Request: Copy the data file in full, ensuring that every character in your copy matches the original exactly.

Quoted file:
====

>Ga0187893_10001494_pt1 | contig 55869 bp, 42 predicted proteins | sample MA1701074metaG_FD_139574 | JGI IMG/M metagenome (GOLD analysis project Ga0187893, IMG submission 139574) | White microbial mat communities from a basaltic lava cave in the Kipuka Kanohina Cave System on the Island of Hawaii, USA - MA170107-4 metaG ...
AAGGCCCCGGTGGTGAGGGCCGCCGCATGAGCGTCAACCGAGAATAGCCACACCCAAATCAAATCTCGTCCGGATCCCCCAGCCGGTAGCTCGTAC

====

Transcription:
>Ga0187893_10001494_pt1 | contig 55869 bp, 42 predicted proteins | sample MA1701074metaG_FD_139574 | JGI IMG/M metagenome (GOLD analysis project Ga0187893, IMG submission 139574) | White microbial mat communities from a basaltic lava cave in the Kipuka Kanohina Cave System on the Island of Hawaii, USA - MA170107-4 metaG ...
AAGGCCCCGGTGGTGAGGGCCGCCGCATGAGCGTCAACCGAGAATAGCCACACCCAAATCAAATCTCGTCCGGATCCCCCAGCCGGTAGCTCGTAC